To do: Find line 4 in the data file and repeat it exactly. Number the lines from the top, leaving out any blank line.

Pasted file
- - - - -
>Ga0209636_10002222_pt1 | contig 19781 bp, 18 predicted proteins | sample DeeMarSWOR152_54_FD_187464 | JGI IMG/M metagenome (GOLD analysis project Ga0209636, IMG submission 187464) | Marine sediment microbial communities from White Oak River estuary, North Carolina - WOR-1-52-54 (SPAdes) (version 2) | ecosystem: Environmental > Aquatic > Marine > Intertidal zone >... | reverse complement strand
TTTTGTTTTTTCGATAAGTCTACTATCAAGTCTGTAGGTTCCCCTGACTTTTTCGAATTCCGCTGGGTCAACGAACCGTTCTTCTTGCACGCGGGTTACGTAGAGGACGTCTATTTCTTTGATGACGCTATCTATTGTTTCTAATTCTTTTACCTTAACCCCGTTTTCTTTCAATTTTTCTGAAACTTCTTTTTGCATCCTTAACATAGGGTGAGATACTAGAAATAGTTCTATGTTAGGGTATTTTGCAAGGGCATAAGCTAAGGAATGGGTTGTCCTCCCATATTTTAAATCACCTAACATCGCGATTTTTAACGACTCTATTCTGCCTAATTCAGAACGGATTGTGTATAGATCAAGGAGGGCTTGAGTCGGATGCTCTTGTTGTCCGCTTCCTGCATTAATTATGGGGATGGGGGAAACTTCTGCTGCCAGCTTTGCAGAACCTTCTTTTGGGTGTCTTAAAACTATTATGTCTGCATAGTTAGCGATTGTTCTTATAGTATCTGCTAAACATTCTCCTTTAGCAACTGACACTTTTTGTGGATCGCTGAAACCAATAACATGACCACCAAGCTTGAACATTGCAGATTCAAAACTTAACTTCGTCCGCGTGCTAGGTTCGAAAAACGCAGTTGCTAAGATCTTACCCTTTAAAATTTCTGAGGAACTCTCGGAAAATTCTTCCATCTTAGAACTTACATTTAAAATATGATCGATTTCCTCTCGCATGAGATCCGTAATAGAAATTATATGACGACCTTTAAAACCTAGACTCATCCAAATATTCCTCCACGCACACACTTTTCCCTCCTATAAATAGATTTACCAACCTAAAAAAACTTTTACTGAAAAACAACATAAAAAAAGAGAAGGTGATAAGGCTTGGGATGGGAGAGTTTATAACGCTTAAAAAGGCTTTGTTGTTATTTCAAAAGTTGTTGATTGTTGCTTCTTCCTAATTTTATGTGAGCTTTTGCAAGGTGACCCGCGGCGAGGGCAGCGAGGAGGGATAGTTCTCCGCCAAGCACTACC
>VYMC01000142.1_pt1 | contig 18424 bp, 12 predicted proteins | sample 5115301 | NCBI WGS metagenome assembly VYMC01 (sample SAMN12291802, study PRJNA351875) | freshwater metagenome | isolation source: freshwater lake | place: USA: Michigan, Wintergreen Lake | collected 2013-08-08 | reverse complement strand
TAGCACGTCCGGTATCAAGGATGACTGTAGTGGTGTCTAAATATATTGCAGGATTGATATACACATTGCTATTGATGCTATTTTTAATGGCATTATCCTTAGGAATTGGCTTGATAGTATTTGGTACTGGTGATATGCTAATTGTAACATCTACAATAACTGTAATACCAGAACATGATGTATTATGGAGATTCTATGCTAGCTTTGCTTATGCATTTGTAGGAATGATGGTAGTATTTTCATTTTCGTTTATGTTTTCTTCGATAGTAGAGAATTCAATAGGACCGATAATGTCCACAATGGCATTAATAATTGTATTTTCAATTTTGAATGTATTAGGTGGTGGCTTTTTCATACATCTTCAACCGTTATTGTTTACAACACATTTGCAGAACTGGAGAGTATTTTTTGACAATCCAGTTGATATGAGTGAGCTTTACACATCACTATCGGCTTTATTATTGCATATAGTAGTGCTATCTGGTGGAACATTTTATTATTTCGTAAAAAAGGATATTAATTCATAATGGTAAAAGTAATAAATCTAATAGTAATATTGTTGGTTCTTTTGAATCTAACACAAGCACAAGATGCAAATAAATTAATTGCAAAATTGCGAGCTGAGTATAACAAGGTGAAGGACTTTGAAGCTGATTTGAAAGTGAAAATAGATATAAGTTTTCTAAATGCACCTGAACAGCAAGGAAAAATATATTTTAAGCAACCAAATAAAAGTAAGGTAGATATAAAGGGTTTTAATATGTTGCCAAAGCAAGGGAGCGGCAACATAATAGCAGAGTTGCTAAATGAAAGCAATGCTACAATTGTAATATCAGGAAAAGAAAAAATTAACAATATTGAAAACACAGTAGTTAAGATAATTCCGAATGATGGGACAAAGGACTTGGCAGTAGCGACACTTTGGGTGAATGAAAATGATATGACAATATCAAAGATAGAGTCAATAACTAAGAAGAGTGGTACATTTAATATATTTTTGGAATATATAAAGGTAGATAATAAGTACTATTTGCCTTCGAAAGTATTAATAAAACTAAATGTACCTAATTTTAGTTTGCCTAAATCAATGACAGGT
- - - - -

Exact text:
TAGCACGTCCGGTATCAAGGATGACTGTAGTGGTGTCTAAATATATTGCAGGATTGATATACACATTGCTATTGATGCTATTTTTAATGGCATTATCCTTAGGAATTGGCTTGATAGTATTTGGTACTGGTGATATGCTAATTGTAACATCTACAATAACTGTAATACCAGAACATGATGTATTATGGAGATTCTATGCTAGCTTTGCTTATGCATTTGTAGGAATGATGGTAGTATTTTCATTTTCGTTTATGTTTTCTTCGATAGTAGAGAATTCAATAGGACCGATAATGTCCACAATGGCATTAATAATTGTATTTTCAATTTTGAATGTATTAGGTGGTGGCTTTTTCATACATCTTCAACCGTTATTGTTTACAACACATTTGCAGAACTGGAGAGTATTTTTTGACAATCCAGTTGATATGAGTGAGCTTTACACATCACTATCGGCTTTATTATTGCATATAGTAGTGCTATCTGGTGGAACATTTTATTATTTCGTAAAAAAGGATATTAATTCATAATGGTAAAAGTAATAAATCTAATAGTAATATTGTTGGTTCTTTTGAATCTAACACAAGCACAAGATGCAAATAAATTAATTGCAAAATTGCGAGCTGAGTATAACAAGGTGAAGGACTTTGAAGCTGATTTGAAAGTGAAAATAGATATAAGTTTTCTAAATGCACCTGAACAGCAAGGAAAAATATATTTTAAGCAACCAAATAAAAGTAAGGTAGATATAAAGGGTTTTAATATGTTGCCAAAGCAAGGGAGCGGCAACATAATAGCAGAGTTGCTAAATGAAAGCAATGCTACAATTGTAATATCAGGAAAAGAAAAAATTAACAATATTGAAAACACAGTAGTTAAGATAATTCCGAATGATGGGACAAAGGACTTGGCAGTAGCGACACTTTGGGTGAATGAAAATGATATGACAATATCAAAGATAGAGTCAATAACTAAGAAGAGTGGTACATTTAATATATTTTTGGAATATATAAAGGTAGATAATAAGTACTATTTGCCTTCGAAAGTATTAATAAAACTAAATGTACCTAATTTTAGTTTGCCTAAATCAATGACAGGT